Brutto Gusto now in Berlin-Charlottenburg

Artistic vessels, sculptures and objects, plus a table with seasonal flowers.

For twelve years, Brutto Gusto enlivened Torstrasse in Berlin-Mitte with its unique mix of art gallery and flower shop. In addition to the permanently displayed range of vessels and sculptures made of ceramics, porcelain, glass and metal, there were also solo exhibitions several times a year featuring international greats such as the ceramic artists Morten Løbner Espersen, Guido Geelen, Johannes Nagel or Guido Sengle. Geer Pouls, who is responsible for the gallery section, keenly appreciated works by glass artists such as Ritsue Mishima or Massimo Micheluzzi. But this Dutchman also has a flair for original vintage vases and surprises us with the surrealistic objects by Johanna Schweizer. All this became an inspiring, sensual dialogue between art and nature with a table adorned by magnificent flowers or twigs and the floristic skills of his partner Takayuki Tomita.

The complete program has been available since November 2020 on the new premises at Wielandstrasse 34 in Charlottenburg. Geer Pouls says: “After twelve years of being established in Berlin-Mitte, we are following the natural cyclic moves of the gallery scene, getting ready to open our doors with refreshed excitement at our new address in Charlottenburg. There is nothing better than to celebrate this occasion by presenting a selection of what has shaped our reputation in the city’s setting – containers/sculptures made of ceramic, porcelain, glass and metal made by a careful pick of our roster of artists who are reviving the international circuit of contemporary crafts – tradition with a touch of nonconformity.” Founded in Rotterdam 32 years ago, Brutto Gusto continues to thrive with “a concept that blurs the boundaries between fine arts, crafts and horticulture.”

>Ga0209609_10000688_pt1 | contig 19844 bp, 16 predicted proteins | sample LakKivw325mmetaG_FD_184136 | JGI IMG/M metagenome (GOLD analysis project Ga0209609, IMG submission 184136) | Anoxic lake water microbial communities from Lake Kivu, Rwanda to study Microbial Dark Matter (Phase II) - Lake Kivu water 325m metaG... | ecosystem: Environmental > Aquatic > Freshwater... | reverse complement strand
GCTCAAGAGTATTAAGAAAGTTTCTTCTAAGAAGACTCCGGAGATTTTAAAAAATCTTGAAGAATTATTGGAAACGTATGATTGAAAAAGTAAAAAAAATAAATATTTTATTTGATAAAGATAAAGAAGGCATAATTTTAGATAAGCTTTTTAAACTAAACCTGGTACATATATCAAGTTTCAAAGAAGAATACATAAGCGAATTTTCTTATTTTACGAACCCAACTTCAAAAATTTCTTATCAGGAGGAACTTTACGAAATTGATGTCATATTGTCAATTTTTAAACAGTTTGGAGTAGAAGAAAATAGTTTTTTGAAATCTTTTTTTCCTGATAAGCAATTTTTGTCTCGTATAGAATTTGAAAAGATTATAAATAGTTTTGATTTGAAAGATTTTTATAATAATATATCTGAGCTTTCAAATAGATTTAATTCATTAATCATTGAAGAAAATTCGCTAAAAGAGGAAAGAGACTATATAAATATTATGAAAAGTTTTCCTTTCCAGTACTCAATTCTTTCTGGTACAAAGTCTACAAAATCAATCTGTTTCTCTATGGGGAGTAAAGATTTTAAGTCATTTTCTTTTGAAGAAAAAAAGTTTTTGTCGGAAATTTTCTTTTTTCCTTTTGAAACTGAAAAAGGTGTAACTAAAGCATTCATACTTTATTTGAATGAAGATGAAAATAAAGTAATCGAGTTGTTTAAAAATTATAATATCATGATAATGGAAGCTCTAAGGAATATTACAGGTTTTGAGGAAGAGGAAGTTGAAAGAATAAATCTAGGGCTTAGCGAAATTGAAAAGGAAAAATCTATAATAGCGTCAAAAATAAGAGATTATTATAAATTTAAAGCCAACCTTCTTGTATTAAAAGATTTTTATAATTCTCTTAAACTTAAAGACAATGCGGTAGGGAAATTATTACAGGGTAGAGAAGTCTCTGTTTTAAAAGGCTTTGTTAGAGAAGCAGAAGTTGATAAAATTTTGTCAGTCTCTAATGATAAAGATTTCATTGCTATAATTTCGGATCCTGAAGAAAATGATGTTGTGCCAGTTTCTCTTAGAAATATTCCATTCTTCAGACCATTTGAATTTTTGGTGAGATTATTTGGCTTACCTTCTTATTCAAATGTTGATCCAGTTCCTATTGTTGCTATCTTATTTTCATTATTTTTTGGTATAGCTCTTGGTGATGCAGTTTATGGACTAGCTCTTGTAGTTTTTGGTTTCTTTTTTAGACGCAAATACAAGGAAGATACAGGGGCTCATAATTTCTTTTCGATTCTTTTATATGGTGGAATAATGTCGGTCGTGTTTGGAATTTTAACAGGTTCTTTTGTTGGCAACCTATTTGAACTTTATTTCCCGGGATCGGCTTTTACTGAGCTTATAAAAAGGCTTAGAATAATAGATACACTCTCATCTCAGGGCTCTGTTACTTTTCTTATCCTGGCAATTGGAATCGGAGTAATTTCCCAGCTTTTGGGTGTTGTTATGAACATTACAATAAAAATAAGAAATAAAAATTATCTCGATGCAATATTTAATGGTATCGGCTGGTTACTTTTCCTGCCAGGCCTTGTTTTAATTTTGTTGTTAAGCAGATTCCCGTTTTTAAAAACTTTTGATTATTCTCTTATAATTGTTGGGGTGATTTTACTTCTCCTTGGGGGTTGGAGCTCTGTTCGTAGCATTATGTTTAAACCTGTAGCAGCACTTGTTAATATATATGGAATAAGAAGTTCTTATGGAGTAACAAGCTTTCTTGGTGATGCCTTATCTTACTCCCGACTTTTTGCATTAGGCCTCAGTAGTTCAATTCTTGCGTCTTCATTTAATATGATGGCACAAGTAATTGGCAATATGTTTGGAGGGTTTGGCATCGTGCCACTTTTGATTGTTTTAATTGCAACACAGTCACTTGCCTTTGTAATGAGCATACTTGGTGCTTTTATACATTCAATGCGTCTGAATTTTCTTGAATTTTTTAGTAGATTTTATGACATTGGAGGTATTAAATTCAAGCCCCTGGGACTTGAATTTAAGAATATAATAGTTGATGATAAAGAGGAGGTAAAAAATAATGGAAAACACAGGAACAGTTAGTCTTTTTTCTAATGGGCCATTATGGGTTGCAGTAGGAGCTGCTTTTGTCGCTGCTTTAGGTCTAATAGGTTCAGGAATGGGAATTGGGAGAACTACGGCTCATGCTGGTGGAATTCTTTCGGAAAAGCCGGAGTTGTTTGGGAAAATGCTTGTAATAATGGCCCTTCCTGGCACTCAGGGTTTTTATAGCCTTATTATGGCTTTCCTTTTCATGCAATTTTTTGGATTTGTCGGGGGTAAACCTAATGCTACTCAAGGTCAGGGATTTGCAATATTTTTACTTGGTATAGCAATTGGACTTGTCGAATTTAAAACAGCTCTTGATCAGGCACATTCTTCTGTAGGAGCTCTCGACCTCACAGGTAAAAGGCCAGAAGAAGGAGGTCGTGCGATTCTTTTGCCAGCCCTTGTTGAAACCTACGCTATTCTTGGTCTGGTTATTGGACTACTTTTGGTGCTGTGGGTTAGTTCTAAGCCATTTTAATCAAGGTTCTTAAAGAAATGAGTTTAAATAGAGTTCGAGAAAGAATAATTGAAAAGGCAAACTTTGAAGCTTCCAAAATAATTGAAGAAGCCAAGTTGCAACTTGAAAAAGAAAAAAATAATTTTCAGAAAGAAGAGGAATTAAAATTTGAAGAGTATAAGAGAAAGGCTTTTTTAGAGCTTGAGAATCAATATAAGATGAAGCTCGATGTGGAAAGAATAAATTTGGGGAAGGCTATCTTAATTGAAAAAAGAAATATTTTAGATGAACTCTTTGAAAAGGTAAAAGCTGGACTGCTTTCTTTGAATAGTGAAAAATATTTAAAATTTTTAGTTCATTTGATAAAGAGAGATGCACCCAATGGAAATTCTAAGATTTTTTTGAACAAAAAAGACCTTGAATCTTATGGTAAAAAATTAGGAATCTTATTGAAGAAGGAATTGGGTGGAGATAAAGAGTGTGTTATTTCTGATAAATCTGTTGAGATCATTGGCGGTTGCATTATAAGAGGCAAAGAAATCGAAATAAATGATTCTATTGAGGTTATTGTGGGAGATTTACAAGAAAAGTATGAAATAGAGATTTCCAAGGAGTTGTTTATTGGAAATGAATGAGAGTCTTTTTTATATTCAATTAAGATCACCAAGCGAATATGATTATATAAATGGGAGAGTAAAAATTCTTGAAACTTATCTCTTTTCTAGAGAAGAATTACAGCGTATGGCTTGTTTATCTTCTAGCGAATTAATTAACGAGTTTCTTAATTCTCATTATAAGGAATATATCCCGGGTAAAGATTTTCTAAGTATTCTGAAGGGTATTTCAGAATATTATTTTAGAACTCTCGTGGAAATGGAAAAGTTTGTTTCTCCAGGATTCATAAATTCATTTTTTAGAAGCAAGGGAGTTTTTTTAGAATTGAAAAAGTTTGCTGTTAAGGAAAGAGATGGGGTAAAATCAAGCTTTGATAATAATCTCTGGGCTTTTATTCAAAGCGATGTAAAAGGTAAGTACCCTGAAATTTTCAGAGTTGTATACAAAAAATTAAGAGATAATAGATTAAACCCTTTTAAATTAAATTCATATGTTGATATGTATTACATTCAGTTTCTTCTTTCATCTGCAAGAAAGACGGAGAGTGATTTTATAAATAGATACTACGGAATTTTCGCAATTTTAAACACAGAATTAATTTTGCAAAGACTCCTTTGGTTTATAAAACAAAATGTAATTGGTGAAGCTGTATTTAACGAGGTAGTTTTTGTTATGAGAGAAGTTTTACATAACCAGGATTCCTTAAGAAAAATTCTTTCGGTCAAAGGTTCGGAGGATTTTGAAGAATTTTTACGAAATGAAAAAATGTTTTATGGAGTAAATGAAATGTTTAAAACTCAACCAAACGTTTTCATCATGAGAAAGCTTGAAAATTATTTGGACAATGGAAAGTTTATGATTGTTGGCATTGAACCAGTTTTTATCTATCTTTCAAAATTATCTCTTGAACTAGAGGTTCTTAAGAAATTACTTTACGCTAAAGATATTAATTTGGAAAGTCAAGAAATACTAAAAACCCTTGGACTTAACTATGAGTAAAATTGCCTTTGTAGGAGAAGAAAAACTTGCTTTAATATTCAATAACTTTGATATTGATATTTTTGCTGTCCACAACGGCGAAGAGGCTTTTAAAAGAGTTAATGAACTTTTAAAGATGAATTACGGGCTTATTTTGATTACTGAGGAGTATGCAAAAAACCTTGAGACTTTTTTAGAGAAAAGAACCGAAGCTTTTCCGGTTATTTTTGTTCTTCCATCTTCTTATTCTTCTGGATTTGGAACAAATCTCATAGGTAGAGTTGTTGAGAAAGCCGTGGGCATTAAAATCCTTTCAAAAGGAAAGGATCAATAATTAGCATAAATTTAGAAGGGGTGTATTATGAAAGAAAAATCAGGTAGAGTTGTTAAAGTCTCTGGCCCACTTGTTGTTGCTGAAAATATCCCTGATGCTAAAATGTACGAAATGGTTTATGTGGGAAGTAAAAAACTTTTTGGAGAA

Brutto Gusto, Wietske van Leeuwen

The first exhibition of Brutto Gusto 2021 is dedicated to the Dutch Wietske van Leeuwen.

Wietske van Leeuwen – Collages and Assemblages

By Thimo te Duits

Who doesn’t know the paintings of the Milanese Renaissance painter Giuseppe Arcimboldo? His eccentric and comical work – imaginary portraits in which the faces are dense collages of vegetables, fruit, fish, books or baskets – was much appreciated amongst royalty and the nobility. His paintings ended up in Cabinets of Curiosities, where they were a welcome addition to collections of natural history. Fruits and vegetables were perishable, but in painted form they could still be archived in surveys of the earth’s treasures.

Brutto Gusto, Wietske van Leeuwen

The art of collage remained dormant for centuries until the Dadaists and Surrealist breathed new life into the genre. In his collage novels, Max Ernst employed created Loplop, his alter ego in the form of a birdlike creature. René Magritte used images cut from books and magazines for many of his works on paper. The Surrealists put collage on the map as a medium in its own right that continues to inspire artists today.

Brutto Gusto, Wietske van Leeuwen

Wietske van Leeuwen (1965) has been making three-dimensional ceramic collages – or assemblages – for years. Raw, formless clay is no use to her. She must first mould it into fruits and other objects before she gets to work. Among the items she casts in multiples in clay and arranges in rows or stacks are shells, lemons, bell peppers, coiled rope and the stems of drinking glasses and weeds such as hogweed. The resulting objects are usually dishes or lidded pots. This makes her a classic ceramicist with a style all of her own. Writers have compared her work to pastry, but they are actually showpieces: centrepieces that function as conversation pieces.

Extended until April 23rd

  • Brutto Gusto
    Wielandstraße 34
    10629 Berlin
    Germany
  • Link

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